Generally speaking, theater not only survived in 2007 but thrived. In addition to the usual suspects, there were some adventurous new arrivals.
The Hi-Ho Lounge hosted Robert Patrick's Kennedy's Children (directed by Michael Martin). The play celebrates Cafe Cino in New York, an off-off-Broadway landmark. The no-frills Saint Claude Avenue-bar setting gave a feeling of authenticity to the piece. Catty corner from the Hi-Ho is the Marigny Theatre. Over the years, Marigny has upgraded into a comfy little cabaret. The shows are generally getting tighter. For example, Valhalla is a Gordian knot of a script that weaves the fate of Ludwig II of Bavaria with two Texas boys. Director Glenn Meche found a way to keep it buoyant and entertaining.
Speaking of a new, no-frills auditorium, remember the Alamo! The Alamo Underground that is. Playwright Gabrielle Reisman and her bohemian henchmen have taken "necessity is the mother of invention' as their maxim and maximized it. Some other unexpected venues were used for single production engagements. Cripple Creek Theater used a storefront on Magazine Street for Waiting for Lefty and Saint Mark's Community Center for Bury the Dead (both directed by Andrew Vaught). Veronica Russell took her original one-woman show, A Different Woman (directed by Perry Martin), to the New York Fringe Festival and gave locals a chance to savor it at Barrister's Gallery.
Le Chat Noir is not a newcomer to the theater scene but had plenty of original productions. This year in conjunction with its annual one-act play contest, Le Chat commissioned eight playwrights (Jim Fitzmorris, Andrew Larimer, Gabrielle Reisman, Michael Aaron Santos, Andrew Vaught, Peter McElligot and R. J. Tsarov) to pen 10-minute dramas set at Cafe du Monde. Winning one-act contest scripts by Bradley Troll, Lucy Faust and Jennifer Pagan received staged readings. The eternally youthful and inexhaustible Ricky Graham also took the stage with several of his own divertimenti, like I Know What it Means. Carl Walker merits a tip of the hat for directing the remarkable Doubt at Southern Rep.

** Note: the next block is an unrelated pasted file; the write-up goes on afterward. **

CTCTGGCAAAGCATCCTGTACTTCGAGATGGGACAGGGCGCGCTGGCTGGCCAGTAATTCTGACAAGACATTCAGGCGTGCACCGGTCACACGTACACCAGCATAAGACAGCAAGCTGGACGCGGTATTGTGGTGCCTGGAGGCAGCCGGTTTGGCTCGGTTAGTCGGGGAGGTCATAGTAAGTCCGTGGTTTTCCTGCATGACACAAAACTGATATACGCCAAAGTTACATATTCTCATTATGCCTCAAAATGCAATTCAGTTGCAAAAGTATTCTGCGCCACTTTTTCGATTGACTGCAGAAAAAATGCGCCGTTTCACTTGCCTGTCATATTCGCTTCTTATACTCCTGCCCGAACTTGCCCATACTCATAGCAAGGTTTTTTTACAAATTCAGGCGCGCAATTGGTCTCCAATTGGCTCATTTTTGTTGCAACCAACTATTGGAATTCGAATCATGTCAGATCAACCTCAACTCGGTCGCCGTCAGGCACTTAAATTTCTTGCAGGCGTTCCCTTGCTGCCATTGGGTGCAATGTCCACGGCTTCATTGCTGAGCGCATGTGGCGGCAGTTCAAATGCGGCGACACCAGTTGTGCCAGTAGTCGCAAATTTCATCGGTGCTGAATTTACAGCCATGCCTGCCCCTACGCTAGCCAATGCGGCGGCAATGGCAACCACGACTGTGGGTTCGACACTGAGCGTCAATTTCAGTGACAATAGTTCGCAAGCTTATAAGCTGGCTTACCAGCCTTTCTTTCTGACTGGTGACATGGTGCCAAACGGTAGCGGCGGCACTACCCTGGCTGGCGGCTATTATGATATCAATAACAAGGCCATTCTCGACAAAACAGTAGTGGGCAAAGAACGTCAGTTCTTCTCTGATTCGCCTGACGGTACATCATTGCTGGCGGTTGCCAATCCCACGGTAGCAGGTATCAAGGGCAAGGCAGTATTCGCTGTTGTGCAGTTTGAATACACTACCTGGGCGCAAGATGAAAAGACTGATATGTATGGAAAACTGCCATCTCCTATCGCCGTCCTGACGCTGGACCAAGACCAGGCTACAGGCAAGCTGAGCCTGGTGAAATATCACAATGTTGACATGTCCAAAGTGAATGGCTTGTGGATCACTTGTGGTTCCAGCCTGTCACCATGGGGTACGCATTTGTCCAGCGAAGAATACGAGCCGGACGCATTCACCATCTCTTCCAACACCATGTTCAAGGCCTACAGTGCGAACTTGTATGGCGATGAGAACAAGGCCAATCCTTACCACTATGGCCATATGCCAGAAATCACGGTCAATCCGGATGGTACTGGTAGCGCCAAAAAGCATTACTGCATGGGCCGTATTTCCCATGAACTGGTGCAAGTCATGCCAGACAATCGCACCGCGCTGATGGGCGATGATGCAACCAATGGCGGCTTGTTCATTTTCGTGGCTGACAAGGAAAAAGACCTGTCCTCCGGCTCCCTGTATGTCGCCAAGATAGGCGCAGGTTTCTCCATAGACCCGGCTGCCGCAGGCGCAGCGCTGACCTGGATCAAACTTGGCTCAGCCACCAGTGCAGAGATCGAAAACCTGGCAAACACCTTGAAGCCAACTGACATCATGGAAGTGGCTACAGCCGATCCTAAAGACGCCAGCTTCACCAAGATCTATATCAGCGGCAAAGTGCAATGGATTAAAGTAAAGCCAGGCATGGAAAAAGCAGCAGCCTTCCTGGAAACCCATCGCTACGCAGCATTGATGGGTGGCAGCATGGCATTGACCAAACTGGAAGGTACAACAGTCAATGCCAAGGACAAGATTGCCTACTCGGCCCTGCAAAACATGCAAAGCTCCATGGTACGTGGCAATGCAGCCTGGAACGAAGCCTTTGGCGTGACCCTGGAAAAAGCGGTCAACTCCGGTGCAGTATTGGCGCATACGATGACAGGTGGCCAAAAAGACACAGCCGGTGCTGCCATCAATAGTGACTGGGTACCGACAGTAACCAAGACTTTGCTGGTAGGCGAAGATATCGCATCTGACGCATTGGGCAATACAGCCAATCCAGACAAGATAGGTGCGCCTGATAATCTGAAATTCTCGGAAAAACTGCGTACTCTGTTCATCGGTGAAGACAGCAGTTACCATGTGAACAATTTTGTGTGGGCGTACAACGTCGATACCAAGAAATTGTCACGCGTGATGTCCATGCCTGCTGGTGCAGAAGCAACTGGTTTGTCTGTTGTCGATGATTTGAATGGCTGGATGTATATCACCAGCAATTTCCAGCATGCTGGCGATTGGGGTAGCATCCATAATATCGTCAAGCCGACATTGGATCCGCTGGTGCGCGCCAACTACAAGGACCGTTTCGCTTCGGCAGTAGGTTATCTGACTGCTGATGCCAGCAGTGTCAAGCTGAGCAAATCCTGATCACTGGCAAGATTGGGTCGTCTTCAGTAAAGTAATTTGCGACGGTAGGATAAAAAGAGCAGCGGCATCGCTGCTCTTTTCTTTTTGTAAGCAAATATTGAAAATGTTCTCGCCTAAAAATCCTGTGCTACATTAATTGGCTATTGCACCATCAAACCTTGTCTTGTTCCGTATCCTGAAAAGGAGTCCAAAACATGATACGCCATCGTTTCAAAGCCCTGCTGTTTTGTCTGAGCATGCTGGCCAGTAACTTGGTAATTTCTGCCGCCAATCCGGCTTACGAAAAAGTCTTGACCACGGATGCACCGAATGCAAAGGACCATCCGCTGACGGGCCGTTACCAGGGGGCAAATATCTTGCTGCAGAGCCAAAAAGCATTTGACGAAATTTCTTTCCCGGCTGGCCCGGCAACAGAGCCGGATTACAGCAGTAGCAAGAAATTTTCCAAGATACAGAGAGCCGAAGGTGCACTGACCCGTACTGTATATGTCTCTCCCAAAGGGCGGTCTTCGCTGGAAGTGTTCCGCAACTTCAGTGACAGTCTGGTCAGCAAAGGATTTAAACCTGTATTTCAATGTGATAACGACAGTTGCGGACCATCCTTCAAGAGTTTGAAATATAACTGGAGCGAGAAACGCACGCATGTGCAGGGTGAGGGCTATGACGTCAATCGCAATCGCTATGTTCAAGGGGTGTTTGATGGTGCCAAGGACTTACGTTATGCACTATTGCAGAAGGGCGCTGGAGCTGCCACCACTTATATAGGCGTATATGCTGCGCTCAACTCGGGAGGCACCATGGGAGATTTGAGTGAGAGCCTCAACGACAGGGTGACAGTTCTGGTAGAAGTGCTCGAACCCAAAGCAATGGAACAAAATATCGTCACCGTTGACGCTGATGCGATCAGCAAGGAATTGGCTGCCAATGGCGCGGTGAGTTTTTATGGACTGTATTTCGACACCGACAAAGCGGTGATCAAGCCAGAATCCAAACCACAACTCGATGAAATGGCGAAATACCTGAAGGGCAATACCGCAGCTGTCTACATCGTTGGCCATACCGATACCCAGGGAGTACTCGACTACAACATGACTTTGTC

Le Petit brought its usual energy and talent to musicals like The Best Little Whorehouse in Texas (directed by Derek Franklin and Sonny Borey) and Purlie (directed by Tommye Myrick). America's oldest continually active community theater also hosted more daring presentations. For instance, there was Martin McDonagh's blood-drenched laugh-fest The Pillowman (directed by Dane Rhodes).
The Anthony Bean Community Theater continued to tread often explosive territory with offerings like The Sty of the Blind Pig (directed by Bean). Gwendolyn Foxworth's stunning performance in that drama was one of the year's treasures.
Jefferson Performing Arts Society " in addition to announcing impressive progress toward its longtime goal of a new theater " offered solid shows like The Will Rogers Follies (directed by and starring Kris Shaw). The Actors Theater of New Orleans also seems to have found an audience in the Parish. Once again, Artistic Director René Piazza set the tone with his writing and directing, as in shows like The Game Show and A Christmas Carol " The Whole Story.
Out at Rivertown Rep, Gary Rucker carried the directorial load with shows like A Funny Thing Happened on the Way to the Forum and Agatha Christie's murder/comedy And Then There Were None.
With apologies to all who deserved a mention that this limited space did not permit, break a leg in 2008.